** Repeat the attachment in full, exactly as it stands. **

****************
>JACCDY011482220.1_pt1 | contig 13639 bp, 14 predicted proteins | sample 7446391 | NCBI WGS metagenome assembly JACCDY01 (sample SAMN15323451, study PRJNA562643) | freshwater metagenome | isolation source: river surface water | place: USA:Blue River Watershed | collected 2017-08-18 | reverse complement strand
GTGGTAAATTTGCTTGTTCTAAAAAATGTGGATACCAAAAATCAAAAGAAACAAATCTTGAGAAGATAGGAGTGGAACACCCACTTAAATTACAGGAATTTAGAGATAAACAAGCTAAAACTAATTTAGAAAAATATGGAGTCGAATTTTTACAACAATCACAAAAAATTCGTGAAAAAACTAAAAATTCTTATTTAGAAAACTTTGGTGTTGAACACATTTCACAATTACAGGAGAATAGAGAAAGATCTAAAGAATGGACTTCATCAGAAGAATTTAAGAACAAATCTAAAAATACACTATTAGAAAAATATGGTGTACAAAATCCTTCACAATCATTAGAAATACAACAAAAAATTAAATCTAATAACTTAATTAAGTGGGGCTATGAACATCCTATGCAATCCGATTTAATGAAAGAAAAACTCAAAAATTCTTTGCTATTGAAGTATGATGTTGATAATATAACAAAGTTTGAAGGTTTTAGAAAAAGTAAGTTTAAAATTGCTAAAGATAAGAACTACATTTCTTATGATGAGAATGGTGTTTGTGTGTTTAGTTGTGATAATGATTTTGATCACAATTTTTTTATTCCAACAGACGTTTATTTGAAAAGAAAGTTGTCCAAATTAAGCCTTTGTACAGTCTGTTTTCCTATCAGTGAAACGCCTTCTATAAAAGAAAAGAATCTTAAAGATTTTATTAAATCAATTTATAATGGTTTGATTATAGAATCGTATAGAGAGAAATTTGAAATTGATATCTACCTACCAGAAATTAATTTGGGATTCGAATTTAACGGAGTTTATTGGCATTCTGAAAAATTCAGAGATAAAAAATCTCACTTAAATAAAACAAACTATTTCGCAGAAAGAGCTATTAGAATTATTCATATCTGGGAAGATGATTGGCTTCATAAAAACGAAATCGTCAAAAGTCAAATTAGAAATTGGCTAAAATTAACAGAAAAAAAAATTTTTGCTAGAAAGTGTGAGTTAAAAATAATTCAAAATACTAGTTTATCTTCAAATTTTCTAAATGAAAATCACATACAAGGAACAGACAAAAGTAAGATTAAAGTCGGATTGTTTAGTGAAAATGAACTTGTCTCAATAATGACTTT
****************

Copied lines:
>JACCDY011482220.1_pt1 | contig 13639 bp, 14 predicted proteins | sample 7446391 | NCBI WGS metagenome assembly JACCDY01 (sample SAMN15323451, study PRJNA562643) | freshwater metagenome | isolation source: river surface water | place: USA:Blue River Watershed | collected 2017-08-18 | reverse complement strand
GTGGTAAATTTGCTTGTTCTAAAAAATGTGGATACCAAAAATCAAAAGAAACAAATCTTGAGAAGATAGGAGTGGAACACCCACTTAAATTACAGGAATTTAGAGATAAACAAGCTAAAACTAATTTAGAAAAATATGGAGTCGAATTTTTACAACAATCACAAAAAATTCGTGAAAAAACTAAAAATTCTTATTTAGAAAACTTTGGTGTTGAACACATTTCACAATTACAGGAGAATAGAGAAAGATCTAAAGAATGGACTTCATCAGAAGAATTTAAGAACAAATCTAAAAATACACTATTAGAAAAATATGGTGTACAAAATCCTTCACAATCATTAGAAATACAACAAAAAATTAAATCTAATAACTTAATTAAGTGGGGCTATGAACATCCTATGCAATCCGATTTAATGAAAGAAAAACTCAAAAATTCTTTGCTATTGAAGTATGATGTTGATAATATAACAAAGTTTGAAGGTTTTAGAAAAAGTAAGTTTAAAATTGCTAAAGATAAGAACTACATTTCTTATGATGAGAATGGTGTTTGTGTGTTTAGTTGTGATAATGATTTTGATCACAATTTTTTTATTCCAACAGACGTTTATTTGAAAAGAAAGTTGTCCAAATTAAGCCTTTGTACAGTCTGTTTTCCTATCAGTGAAACGCCTTCTATAAAAGAAAAGAATCTTAAAGATTTTATTAAATCAATTTATAATGGTTTGATTATAGAATCGTATAGAGAGAAATTTGAAATTGATATCTACCTACCAGAAATTAATTTGGGATTCGAATTTAACGGAGTTTATTGGCATTCTGAAAAATTCAGAGATAAAAAATCTCACTTAAATAAAACAAACTATTTCGCAGAAAGAGCTATTAGAATTATTCATATCTGGGAAGATGATTGGCTTCATAAAAACGAAATCGTCAAAAGTCAAATTAGAAATTGGCTAAAATTAACAGAAAAAAAAATTTTTGCTAGAAAGTGTGAGTTAAAAATAATTCAAAATACTAGTTTATCTTCAAATTTTCTAAATGAAAATCACATACAAGGAACAGACAAAAGTAAGATTAAAGTCGGATTGTTTAGTGAAAATGAACTTGTCTCAATAATGACTTT